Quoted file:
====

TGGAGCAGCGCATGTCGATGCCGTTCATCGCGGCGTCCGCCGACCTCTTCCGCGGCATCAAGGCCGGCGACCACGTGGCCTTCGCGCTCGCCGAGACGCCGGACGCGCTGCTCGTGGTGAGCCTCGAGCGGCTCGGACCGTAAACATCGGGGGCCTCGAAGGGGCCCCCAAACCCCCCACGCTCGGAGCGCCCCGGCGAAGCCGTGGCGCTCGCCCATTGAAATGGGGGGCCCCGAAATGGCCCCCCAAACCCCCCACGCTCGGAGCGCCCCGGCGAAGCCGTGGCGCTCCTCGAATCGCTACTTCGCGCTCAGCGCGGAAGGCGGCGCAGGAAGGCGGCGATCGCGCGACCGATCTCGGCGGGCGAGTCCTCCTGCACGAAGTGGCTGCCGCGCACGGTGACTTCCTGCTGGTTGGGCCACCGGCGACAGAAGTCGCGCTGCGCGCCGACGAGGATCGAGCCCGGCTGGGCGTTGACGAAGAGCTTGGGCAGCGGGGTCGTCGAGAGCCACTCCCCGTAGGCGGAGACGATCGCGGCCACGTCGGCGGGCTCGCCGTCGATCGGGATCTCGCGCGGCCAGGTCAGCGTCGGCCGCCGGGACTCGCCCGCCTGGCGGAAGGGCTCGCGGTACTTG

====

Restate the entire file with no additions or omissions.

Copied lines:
TGGAGCAGCGCATGTCGATGCCGTTCATCGCGGCGTCCGCCGACCTCTTCCGCGGCATCAAGGCCGGCGACCACGTGGCCTTCGCGCTCGCCGAGACGCCGGACGCGCTGCTCGTGGTGAGCCTCGAGCGGCTCGGACCGTAAACATCGGGGGCCTCGAAGGGGCCCCCAAACCCCCCACGCTCGGAGCGCCCCGGCGAAGCCGTGGCGCTCGCCCATTGAAATGGGGGGCCCCGAAATGGCCCCCCAAACCCCCCACGCTCGGAGCGCCCCGGCGAAGCCGTGGCGCTCCTCGAATCGCTACTTCGCGCTCAGCGCGGAAGGCGGCGCAGGAAGGCGGCGATCGCGCGACCGATCTCGGCGGGCGAGTCCTCCTGCACGAAGTGGCTGCCGCGCACGGTGACTTCCTGCTGGTTGGGCCACCGGCGACAGAAGTCGCGCTGCGCGCCGACGAGGATCGAGCCCGGCTGGGCGTTGACGAAGAGCTTGGGCAGCGGGGTCGTCGAGAGCCACTCCCCGTAGGCGGAGACGATCGCGGCCACGTCGGCGGGCTCGCCGTCGATCGGGATCTCGCGCGGCCAGGTCAGCGTCGGCCGCCGGGACTCGCCCGCCTGGCGGAAGGGCTCGCGGTACTTG